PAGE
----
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It is clear that the respondent's argument that the petitioner has failed to meet the requirements of the "Last Chance Letter" is inapplicable to this matter. N.J.A.C. 56:12-33 deals with the New Car Lemon Law. It requires notification to the manufacturer. Under the Used Car Lemon Law, the dealer is the party. The case cited by the respondent, Stassi v. Hyundai 95 N.J.A.R. 2nd (CMA) 49 (1994), involves a new car and therefore is inapposite in this matter. I have no doubt that the respondent made a good faith effort to repair the car, in order to please the petitioner. However, it is clear that the respondent failed to perform the proper tests to diagnose the problem with the car. As the petitioner's expert asserted, Mr. Heinkel used a hit or miss method to try to figure out what was wrong with the car. The newer model cars have sophisticated computer systems. In order to properly diagnose a problem, modern techniques must be used. Based on the testimony of Mr. Izzi, I FIND that the respondent failed to take the proper steps to diagnose the problem. If he had done so, he would have avoided a good deal of the repairs and replacements that he undertook, and which failed to remedy the problem. Further, the explanation given by Mr. Izzi, namely that the failure to diagnose a lean fuel mixture, caused the engine to overheat and parts of the cylinder to melt down and destroy the engine, is a far more reasonable explanation of what occurred with the engine. The respondent's allegations of sabotage are not borne out by the record.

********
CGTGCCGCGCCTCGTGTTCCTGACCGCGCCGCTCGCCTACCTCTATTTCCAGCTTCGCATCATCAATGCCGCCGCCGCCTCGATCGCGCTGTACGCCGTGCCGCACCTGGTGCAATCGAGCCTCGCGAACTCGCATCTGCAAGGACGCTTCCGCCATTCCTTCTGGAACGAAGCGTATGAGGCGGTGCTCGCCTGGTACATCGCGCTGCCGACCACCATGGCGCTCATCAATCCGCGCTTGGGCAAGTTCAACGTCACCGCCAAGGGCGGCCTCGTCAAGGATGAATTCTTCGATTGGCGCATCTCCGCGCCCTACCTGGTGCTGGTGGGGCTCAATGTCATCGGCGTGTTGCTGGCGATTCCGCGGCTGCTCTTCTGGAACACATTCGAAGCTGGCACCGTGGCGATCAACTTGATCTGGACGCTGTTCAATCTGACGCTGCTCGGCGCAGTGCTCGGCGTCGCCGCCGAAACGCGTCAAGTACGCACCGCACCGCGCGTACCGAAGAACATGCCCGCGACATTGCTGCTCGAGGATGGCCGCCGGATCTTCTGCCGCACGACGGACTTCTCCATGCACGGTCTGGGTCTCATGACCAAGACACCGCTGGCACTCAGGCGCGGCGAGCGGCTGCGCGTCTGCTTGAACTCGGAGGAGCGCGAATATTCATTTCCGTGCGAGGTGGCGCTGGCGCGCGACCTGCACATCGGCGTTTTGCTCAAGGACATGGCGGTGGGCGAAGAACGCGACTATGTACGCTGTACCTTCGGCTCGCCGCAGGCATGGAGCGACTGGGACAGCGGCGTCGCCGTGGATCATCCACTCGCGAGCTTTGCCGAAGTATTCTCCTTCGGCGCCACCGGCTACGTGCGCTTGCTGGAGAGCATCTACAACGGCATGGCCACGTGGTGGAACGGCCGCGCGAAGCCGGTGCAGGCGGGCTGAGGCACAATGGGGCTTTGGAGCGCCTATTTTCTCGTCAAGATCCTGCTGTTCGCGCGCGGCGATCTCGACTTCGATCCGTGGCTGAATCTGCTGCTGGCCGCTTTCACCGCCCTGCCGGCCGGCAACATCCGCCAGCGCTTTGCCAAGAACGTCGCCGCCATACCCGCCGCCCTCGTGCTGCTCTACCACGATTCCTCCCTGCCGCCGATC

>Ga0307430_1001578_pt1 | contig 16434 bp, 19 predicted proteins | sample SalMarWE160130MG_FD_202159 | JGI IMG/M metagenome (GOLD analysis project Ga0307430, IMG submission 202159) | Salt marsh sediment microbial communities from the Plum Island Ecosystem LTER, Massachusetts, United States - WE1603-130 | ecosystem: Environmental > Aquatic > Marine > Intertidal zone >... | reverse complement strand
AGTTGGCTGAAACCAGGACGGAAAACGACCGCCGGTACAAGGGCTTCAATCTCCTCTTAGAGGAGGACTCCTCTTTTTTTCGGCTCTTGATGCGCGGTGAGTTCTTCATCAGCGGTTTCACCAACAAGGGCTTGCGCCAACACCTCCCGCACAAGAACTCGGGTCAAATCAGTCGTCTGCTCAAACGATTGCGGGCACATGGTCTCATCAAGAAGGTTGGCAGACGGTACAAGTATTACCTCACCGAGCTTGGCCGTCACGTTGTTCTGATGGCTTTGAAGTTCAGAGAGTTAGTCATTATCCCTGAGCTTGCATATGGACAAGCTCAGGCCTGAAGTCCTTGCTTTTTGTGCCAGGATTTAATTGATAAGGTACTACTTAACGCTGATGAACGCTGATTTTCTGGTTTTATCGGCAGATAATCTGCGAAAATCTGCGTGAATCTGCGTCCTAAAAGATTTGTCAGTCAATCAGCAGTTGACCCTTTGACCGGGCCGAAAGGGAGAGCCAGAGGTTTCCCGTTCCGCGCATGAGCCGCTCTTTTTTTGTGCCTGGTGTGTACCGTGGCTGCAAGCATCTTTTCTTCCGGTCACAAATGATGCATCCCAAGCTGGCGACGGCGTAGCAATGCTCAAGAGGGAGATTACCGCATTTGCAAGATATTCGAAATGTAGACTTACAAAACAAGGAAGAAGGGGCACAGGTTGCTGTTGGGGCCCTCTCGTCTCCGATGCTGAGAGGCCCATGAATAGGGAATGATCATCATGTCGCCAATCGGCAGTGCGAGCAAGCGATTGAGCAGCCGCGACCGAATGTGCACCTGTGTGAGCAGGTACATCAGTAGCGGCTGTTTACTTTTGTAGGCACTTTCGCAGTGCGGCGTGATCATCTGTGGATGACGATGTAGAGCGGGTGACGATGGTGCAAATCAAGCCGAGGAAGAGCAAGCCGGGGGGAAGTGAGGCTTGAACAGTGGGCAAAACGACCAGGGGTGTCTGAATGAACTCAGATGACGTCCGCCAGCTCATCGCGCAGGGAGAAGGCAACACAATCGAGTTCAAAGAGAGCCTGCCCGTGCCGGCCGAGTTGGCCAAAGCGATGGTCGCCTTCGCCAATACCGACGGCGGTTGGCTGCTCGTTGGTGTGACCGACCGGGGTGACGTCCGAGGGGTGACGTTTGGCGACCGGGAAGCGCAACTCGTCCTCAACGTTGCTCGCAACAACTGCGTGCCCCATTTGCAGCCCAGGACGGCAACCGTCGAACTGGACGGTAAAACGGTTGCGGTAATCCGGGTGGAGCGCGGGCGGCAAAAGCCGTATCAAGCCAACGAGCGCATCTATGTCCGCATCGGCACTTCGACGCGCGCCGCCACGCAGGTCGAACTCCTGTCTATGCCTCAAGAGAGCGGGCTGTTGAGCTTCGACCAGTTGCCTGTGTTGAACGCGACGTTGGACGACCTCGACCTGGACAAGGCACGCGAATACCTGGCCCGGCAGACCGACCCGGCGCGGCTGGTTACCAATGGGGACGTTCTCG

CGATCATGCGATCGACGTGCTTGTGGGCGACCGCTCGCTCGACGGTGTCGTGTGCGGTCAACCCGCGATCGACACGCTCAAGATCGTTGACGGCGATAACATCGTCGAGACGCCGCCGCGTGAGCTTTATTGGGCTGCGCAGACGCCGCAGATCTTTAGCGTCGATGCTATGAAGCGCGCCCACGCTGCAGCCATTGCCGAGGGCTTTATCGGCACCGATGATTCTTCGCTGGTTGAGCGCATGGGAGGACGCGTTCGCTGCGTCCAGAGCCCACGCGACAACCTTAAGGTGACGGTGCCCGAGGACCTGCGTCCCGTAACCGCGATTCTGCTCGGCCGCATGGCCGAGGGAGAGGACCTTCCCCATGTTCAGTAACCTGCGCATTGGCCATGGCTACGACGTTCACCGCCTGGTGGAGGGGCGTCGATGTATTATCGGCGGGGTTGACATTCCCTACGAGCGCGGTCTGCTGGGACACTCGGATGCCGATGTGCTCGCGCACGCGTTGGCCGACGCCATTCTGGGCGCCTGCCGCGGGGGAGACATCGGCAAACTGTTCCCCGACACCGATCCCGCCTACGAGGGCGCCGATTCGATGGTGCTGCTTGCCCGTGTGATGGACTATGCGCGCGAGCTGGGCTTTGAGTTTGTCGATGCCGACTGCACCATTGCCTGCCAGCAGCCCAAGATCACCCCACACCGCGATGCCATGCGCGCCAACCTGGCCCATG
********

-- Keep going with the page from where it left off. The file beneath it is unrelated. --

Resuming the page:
The respondent's position, that the petitioner has failed to prove the present value of the vehicle and therefore is not entitled to refund, is equally implausible. What the petitioner was required to prove was that there was a material defect that affected the value of the automobile. As Mr. Izzi testified, the replacement engine in the vehicle is of indeterminate mileage, lineage and age. Certainly, the petitioner no longer has the car that she purchased and cannot fairly represent the mileage or condition of the car to a subsequent buyer. This certainly affects its value. In addition, she has a right to question the safety of the vehicle, based on the present condition of the engine and the prior problems with stalling and breakdown, which have not been properly remedied.